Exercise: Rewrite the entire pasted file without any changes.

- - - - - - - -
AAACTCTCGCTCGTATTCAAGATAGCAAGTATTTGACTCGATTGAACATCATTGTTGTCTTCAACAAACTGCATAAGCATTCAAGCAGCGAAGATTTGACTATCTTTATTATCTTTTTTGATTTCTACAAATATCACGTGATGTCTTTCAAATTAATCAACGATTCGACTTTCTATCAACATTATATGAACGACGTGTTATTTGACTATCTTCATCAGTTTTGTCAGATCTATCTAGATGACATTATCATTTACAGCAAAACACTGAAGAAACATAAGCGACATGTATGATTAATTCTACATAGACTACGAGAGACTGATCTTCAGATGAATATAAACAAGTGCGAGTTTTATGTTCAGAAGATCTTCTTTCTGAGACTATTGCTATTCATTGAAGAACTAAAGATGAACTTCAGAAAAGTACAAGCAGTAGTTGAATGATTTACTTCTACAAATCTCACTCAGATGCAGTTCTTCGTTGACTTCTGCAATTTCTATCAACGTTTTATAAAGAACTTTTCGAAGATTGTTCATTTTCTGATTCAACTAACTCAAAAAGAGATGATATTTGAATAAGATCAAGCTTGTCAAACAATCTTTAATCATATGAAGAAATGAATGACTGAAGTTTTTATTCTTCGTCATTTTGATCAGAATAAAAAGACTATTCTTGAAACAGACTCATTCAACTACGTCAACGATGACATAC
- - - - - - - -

AAACTCTCGCTCGTATTCAAGATAGCAAGTATTTGACTCGATTGAACATCATTGTTGTCTTCAACAAACTGCATAAGCATTCAAGCAGCGAAGATTTGACTATCTTTATTATCTTTTTTGATTTCTACAAATATCACGTGATGTCTTTCAAATTAATCAACGATTCGACTTTCTATCAACATTATATGAACGACGTGTTATTTGACTATCTTCATCAGTTTTGTCAGATCTATCTAGATGACATTATCATTTACAGCAAAACACTGAAGAAACATAAGCGACATGTATGATTAATTCTACATAGACTACGAGAGACTGATCTTCAGATGAATATAAACAAGTGCGAGTTTTATGTTCAGAAGATCTTCTTTCTGAGACTATTGCTATTCATTGAAGAACTAAAGATGAACTTCAGAAAAGTACAAGCAGTAGTTGAATGATTTACTTCTACAAATCTCACTCAGATGCAGTTCTTCGTTGACTTCTGCAATTTCTATCAACGTTTTATAAAGAACTTTTCGAAGATTGTTCATTTTCTGATTCAACTAACTCAAAAAGAGATGATATTTGAATAAGATCAAGCTTGTCAAACAATCTTTAATCATATGAAGAAATGAATGACTGAAGTTTTTATTCTTCGTCATTTTGATCAGAATAAAAAGACTATTCTTGAAACAGACTCATTCAACTACGTCAACGATGACATAC